The kitchen catwalk has a new model, La Sorrentina; elegant, polished and cool to the touch. Inspired by a fashion icon from the late 1940’s, La Sorrentina is a “premium” reproduction of the classic stove top espresso machine known as The Atomic. Originally designed in 1947 by Giordano Robbiati, The Atomic literally was “the bomb” of its time. Ultra-modern, ergonomic, sculptural with an aluminum body that was totally state-of-the-art. A product of the atomic age (1945-1960), The Atomic took the science of the Italian caffettiera and made it sexy.
Although kitchen fashionistas tout La Sorrentina’s haute design and ability to operate under a higher pressure than most moka pots an improvement to your brew. The 75 year-old doyenne of Italian caffettiere, Bialetti’s Moka is still used by millions of people around the world. Her bars may be lower (according to the Italian Espresso National Institute and the Specialty Coffee Association of America, an espresso must be made using a precise extraction pressure of 9 bar; a Moka pot achieves 1.5 bar) but the crema of this little macchinetta del caffè is still respectable. Ageing gracefully.
True espresso is produced using hot water and a powerful shot of steam. The espresso grounds under pressure yield an aromatic pool of dark, delectable coffee with a honey colored froth or crema on top that makes “Prendiamo un caffè?” ( loosely translated to mean “Let’s have a coffee?”) the standard Italian greeting heard several times a day.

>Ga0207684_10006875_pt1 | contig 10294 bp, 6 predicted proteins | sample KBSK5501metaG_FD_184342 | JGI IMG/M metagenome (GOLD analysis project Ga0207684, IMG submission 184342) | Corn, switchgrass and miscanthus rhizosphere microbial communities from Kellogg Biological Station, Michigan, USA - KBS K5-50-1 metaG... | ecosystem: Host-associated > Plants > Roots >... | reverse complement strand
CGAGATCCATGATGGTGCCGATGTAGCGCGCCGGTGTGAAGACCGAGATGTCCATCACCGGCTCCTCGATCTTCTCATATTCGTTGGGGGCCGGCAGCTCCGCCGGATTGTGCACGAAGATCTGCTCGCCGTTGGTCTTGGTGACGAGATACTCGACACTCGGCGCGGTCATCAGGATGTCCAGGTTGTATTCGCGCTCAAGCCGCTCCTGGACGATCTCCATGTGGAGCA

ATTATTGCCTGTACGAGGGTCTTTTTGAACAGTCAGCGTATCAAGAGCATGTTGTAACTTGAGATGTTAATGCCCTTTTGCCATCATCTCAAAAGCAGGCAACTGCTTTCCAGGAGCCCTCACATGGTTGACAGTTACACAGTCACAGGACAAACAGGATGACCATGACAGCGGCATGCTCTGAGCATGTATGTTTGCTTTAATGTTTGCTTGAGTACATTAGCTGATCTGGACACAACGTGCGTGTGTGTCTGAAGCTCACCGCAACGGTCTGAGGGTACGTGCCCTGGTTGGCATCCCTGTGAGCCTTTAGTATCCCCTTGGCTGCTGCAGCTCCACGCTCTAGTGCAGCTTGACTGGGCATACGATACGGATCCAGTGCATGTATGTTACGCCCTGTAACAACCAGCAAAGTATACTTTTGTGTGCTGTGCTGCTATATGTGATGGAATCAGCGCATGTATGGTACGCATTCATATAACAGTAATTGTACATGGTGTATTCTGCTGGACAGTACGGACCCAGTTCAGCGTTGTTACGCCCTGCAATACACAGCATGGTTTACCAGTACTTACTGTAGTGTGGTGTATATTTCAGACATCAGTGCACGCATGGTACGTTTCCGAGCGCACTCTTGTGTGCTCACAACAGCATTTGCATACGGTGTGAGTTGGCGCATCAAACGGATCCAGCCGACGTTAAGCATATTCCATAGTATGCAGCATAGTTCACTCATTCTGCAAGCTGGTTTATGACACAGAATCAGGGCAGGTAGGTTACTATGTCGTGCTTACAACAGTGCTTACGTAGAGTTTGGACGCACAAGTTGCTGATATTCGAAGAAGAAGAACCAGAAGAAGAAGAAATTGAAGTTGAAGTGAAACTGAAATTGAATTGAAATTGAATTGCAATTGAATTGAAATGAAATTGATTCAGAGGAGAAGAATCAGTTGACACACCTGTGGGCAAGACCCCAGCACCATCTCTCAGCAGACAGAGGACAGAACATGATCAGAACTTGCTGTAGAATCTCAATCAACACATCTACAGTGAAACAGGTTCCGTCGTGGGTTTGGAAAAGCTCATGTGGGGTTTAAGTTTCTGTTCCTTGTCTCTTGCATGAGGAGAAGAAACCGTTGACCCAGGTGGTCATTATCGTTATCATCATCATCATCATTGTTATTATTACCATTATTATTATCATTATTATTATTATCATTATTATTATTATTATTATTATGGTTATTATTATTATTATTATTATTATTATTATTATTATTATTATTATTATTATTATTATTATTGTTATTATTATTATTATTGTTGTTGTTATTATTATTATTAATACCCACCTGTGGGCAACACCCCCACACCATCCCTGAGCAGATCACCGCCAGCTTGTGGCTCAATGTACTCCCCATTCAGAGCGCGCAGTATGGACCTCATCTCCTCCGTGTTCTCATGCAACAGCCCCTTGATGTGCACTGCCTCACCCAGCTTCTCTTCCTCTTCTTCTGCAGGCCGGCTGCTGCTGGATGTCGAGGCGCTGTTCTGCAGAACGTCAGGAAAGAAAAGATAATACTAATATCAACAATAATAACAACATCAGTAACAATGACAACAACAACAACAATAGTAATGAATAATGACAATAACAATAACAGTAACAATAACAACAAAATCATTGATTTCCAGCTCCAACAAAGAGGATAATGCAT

But while “true” espresso can only be made in an espresso machine, it is possible to make espresso in a stove top Moka pot (my Italian friends and family do this all the time) or dare I say in a French press. However pressing matters and the force generated by the delicate French press coffee plunger cannot compare with 9 bars (8.8 atmospheres of pressure or 130 pounds per square inch), the typical accepted pressure needed for brewing espresso. Using a French press does require a coarser ground coffee so an espresso grind cannot be used. What results is different but good and for French brewed coffee lovers a pressing matter they take very seriously.
There is no documented evidence to suggest that James Bond had a pen like I’m going to describe. But I would venture a guess that if he could he would. As he was found of gadgets, this pen may have caught his eye. It is a pen created by Italian designer Guiliano Mazzuoli, inspired by the famous Bialetti cast aluminum stove top espresso pot. The upper portion of the pen resembles the Moka pots of Mazzuoli’s youth still used in Italian kitchen’s today.
The pen is beautiful, a work of art and a statement of Italian design but with a price tag in excess of $250 you would need the resources of Her Majesty’s Secret Service to afford it.
Italians prefer espresso from a stove top espresso maker called a Moka pot. This classic eight-sided household coffeepot was invented in 1933 by Alfonso Bialetti. Making espresso in a Moka is the most common way of making espresso style coffee in Europe. Just fill the lower chamber with water and the filter with an espresso ROAST coffee (don’t use espresso GRIND as it is too fine and may clog the filter). Place the pot on the stove and heat until the water boils. As it does, the liquid espresso moves to the upper chamber of the pot, ready to be poured.
A true “espresso” requires more pressure to extract the flavors and oils from the beans than my Moka is capable of. So if you want a true “espresso” walk down to the corner bar and order un caffe’, per favore. If you live in the US I guess that would be Starbucks but then again would that be a “true espresso”.